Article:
A dust disease affecting the health of construction crews – and it’s not only asbestos
We all know the risks of asbestos and the debilitating lung disease caused by breathing in asbestos fibres. Indeed the media is filled with news reports and lawyers are engaged in multibillion dollar compensation claims for victims. Unfortunately there’s another lung disease that hasn’t grabbed the headlines yet. A disease that’s impacting hundreds and even thousands of construction workers. A silent disease that can have equally devastating results on construction workers as mesothelioma and asbestosis. A disease that robs people of breath, often finally causing death. Could it be as big as asbestos? We hope not, but if workers don’t take precautions it could.
More and more workers in the construction industry are being struck down by silicosis. Silicosis is a lung disease caused by breathing in silica dust. Silica dust is created when masons cut materials like concrete, masonry, sandstone and granite. The disease isn’t curable and results in permanent scarring of the lungs. Silicosis is a debilitating disease making even minor physical activity near impossible, and severe cases lead to death. For more read this report.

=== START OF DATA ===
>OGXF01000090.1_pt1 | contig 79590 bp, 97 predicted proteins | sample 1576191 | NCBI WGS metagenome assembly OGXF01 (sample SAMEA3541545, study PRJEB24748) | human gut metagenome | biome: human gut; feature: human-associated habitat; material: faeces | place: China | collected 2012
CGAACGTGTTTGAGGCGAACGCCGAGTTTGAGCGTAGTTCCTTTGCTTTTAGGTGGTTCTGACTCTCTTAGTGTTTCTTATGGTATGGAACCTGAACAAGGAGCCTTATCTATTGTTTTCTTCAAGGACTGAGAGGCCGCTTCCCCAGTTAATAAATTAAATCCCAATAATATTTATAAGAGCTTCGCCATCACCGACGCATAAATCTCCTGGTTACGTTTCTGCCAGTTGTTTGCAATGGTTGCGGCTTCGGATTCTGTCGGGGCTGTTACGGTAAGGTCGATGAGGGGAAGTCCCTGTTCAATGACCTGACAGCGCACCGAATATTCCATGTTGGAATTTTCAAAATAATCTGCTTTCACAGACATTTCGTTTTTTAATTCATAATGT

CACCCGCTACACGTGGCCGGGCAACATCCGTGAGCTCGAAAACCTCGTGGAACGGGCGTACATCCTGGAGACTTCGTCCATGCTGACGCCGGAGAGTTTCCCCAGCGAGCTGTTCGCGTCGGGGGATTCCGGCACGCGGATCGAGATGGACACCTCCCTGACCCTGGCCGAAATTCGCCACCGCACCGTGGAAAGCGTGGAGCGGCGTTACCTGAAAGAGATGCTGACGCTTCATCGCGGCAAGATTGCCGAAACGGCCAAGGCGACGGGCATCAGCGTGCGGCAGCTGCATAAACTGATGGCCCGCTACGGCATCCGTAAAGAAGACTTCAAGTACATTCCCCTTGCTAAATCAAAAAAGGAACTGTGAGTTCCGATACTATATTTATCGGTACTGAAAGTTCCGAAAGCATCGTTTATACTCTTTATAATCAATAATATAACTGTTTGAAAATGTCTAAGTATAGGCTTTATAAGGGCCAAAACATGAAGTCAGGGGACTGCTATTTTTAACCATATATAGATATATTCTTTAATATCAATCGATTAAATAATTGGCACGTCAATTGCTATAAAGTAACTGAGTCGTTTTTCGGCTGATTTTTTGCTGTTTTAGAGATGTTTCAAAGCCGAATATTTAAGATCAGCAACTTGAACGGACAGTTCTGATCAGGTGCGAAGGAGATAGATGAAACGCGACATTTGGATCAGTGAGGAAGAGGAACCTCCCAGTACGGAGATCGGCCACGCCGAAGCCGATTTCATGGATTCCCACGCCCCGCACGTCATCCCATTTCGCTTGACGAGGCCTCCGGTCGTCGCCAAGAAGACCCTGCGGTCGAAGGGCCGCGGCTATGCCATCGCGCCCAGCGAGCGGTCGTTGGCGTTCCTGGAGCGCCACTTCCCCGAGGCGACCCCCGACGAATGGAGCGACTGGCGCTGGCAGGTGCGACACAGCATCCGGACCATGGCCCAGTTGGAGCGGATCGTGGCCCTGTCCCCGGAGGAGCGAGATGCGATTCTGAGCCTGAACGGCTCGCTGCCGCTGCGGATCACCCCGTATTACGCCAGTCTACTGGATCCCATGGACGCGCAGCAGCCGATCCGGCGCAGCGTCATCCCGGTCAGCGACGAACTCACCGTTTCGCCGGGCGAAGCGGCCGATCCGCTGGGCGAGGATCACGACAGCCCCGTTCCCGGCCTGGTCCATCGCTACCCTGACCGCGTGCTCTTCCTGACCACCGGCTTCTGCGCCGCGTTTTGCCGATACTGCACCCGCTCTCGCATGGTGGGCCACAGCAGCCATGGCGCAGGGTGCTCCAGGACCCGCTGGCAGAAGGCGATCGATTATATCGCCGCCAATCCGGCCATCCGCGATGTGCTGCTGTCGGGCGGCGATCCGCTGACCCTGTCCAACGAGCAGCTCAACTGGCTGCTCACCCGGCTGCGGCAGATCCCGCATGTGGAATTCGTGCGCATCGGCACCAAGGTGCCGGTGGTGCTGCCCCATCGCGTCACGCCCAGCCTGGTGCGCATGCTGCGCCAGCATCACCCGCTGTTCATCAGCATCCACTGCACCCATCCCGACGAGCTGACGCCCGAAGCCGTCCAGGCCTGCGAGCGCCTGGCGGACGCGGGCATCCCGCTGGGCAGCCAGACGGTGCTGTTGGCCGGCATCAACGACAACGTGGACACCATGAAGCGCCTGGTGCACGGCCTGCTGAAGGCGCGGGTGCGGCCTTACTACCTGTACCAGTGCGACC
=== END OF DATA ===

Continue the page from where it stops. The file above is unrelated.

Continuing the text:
In the US, according to a 2015 report from the Centres for Disease Control and Prevention, some 2 million workers are exposed to silica dust, with the highest risks being in mining, quarrying, stonemasons, tunnelling and construction, with many of these workers facing high exposure.
A relatively new source of silica dust is the use of engineered stone kitchen bench tops and bathroom vanity slabs. According to this report engineered stone consists of 90% silica. These tops have to be cut to size and holes are cut and drilled to accommodate the installation of sinks, cooktops and plumbing fittings. Workers who aren’t aware of the risks often cut stone with no regard for the dust generated and they often work without proper breathing protection.
In Australia, where cases of silicosis have increased by 50%, new laws are being introduced to reduce the amount of dust exposure, but these probably don’t go far enough since many workers are exposed to silica dust over prolonged periods of time.
Workers need to be aware of the risks of breathing silica dust. Dust should be eliminated by employing cutting and polishing tools which suck the dust up as it’s created. Where possible wet cutting should be done. Workers must wear proper breathing masks. Masks used must be appropriate for the work and most paper masks won’t protect the wearer. Caution must be taken to ensure that people in the vicinity aren’t exposed to the dust. Put an end to clouds of dust on construction projects.
Our health and the health of our workers is important. Don’t take the chance with your life or the lives of others. Contractors who don’t implement the correct safety precautions could be exposed to multimillion dollar lawsuits from those exposed to silicosis on the worksite. Don’t let silica dust become the next asbestos. Let’s learn from the past and implement solutions to ensure the safety of our workers.
This article was first published on the ClockShark website.
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